Driver’s license suspensions for failure to pay fines inflict particular harm on Black drivers

By Sian Mughan, Arizona State University

Imagine being unable to pay a US$50 traffic ticket and, as a result, facing mounting fees so high that even after paying hundreds, maybe thousands, of dollars toward your debt you still owe money.

Imagine being fired from your job because you’ve been forced to use unreliable public transportation instead of your car.

And imagine going to jail several times because, even though your license is suspended, you had to drive to work.

These are some of the situations facing millions of Americans who were unable to pay fines – and whose lives were turned into a nightmare by overly punitive policies in response.

And these policies have an outsize, and damaging, impact on Black Americans, according to our research.

Black drivers are more likely to encounter police regardless of how they drive, research shows. Rich Legg/Getty Images

Cycles of debt

Most cities and states have policies that allow them to suspend a driver’s license for nonpayment of fines and fees, most commonly traffic fines.

These policies are so popular that judges have described them as “the most valuable tool available to the municipal courts for inducing payment on past due accounts.”

Studying the effects of these policies can be difficult because there is no uniform national reporting of crime statistics.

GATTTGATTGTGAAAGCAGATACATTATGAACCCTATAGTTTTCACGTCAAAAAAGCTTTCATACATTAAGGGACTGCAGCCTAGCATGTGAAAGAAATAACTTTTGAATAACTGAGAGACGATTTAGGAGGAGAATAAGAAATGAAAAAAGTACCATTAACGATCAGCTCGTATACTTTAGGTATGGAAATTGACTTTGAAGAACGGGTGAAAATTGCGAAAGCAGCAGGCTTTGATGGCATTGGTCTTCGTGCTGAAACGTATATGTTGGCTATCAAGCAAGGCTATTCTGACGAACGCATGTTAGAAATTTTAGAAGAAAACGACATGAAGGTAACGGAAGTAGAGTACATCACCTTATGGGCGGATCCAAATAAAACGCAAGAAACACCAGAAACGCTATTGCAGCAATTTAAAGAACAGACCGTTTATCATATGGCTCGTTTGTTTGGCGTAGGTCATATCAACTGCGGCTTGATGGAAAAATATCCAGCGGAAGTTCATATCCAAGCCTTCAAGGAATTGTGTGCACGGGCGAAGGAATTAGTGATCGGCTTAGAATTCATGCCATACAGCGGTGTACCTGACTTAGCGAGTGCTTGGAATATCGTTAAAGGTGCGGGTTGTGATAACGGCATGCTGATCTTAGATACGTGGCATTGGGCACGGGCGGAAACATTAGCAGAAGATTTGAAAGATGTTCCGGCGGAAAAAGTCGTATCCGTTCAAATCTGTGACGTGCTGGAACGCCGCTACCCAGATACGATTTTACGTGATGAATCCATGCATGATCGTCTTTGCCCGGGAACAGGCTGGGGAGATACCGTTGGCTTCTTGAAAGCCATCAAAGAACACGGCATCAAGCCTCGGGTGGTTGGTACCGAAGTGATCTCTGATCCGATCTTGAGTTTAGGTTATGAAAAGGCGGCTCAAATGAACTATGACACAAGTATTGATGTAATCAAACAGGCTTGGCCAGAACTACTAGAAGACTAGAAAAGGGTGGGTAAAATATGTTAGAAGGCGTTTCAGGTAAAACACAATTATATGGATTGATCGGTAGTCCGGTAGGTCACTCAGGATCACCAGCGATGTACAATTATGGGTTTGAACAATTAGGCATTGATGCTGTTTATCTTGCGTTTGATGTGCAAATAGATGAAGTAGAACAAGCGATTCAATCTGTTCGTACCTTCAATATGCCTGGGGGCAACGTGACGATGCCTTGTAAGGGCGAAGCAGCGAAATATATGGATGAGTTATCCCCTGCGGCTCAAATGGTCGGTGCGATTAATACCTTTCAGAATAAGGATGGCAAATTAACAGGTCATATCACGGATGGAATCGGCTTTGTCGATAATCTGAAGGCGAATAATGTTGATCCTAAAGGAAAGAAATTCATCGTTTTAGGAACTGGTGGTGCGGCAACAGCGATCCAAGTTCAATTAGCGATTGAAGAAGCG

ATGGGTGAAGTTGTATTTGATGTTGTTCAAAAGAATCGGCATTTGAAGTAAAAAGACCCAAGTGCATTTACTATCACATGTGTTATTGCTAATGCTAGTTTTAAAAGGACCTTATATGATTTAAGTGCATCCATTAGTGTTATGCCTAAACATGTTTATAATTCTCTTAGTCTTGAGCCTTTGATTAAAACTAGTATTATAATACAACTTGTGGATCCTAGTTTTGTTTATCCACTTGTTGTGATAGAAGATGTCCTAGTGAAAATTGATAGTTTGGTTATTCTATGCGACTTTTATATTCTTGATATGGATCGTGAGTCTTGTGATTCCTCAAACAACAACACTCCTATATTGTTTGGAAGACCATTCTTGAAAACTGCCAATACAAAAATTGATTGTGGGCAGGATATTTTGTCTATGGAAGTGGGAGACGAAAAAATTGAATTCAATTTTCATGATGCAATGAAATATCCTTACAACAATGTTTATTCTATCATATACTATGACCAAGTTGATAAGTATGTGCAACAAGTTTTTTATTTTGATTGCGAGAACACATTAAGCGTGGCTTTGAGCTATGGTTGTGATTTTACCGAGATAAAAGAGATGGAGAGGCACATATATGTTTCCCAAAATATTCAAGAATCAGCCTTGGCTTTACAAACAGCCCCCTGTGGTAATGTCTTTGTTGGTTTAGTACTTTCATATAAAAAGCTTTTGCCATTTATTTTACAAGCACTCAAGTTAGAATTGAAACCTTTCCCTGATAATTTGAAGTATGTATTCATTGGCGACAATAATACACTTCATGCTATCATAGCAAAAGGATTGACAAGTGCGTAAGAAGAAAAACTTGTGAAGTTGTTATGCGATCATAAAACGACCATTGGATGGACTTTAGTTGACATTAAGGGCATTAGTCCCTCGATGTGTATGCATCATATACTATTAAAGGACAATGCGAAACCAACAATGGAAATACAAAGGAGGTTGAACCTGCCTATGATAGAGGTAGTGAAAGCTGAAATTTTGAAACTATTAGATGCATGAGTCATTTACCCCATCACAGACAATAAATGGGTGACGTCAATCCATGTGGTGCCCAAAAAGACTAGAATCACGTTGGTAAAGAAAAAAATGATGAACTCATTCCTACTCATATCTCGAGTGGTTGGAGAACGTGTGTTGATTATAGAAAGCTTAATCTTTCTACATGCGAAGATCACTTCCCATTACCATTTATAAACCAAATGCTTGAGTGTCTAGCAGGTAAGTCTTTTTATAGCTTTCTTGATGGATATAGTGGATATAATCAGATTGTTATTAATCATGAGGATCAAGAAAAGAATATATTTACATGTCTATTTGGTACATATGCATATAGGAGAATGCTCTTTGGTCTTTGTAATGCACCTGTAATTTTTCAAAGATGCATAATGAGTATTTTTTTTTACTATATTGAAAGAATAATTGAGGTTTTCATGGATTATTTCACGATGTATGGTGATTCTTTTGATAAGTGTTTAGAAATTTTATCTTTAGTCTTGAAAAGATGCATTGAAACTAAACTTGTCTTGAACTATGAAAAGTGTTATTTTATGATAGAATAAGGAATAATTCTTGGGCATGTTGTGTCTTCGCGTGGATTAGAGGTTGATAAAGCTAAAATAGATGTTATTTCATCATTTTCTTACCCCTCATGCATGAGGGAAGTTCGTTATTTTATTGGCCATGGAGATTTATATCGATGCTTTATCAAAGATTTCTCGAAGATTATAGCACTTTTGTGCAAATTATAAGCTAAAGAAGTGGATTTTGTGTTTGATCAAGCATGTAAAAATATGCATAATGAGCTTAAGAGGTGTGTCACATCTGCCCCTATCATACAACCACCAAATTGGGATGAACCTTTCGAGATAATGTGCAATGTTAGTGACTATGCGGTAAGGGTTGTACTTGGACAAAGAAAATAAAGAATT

Anecdotal evidence suggests that failure to pay fines – not dangerous driving – is the most common reason for driver’s license suspensions in the United States.

And research indicates that these burdens are primarily borne by low-income people and people of color.

As a public affairs scholar who has written extensively about labor markets and criminal justice systems, I’ve conducted research with Joanna Carroll supports these conclusions.

But it also illuminates a previously unknown racial inequality of the policy.

Our research suggests that, by appearing on the driver’s record, license suspensions increase the probability that Black – but not white – drivers incur more traffic tickets. Even after the debt is paid and the license regained, these suspensions continue to harm drivers, and these harms exclusively affect Black drivers.

This shows that suspensions don’t just trap people in a cycle of mounting debt but also a cycle of negative interactions with the criminal justice system.

Long-term impact of suspensions

We studied a sample of over 2,000 drivers who received traffic tickets in Marion County, Indiana, home to Indianapolis, between 2011 and 2016.

In that county, if a driver fails to pay or contest a ticket within 72 days, their license is automatically suspended. This means that judges and other members of the justice system cannot choose who receives a suspension.

Every driver in our sample paid their ticket in the days surrounding the payment deadline.

This is an ideal environment to study the long-term impacts of suspensions because it creates two groups of people that are easily comparable: those who paid the ticket right before the deadline, thus avoiding a suspension, and those who paid after the deadline and received a suspension.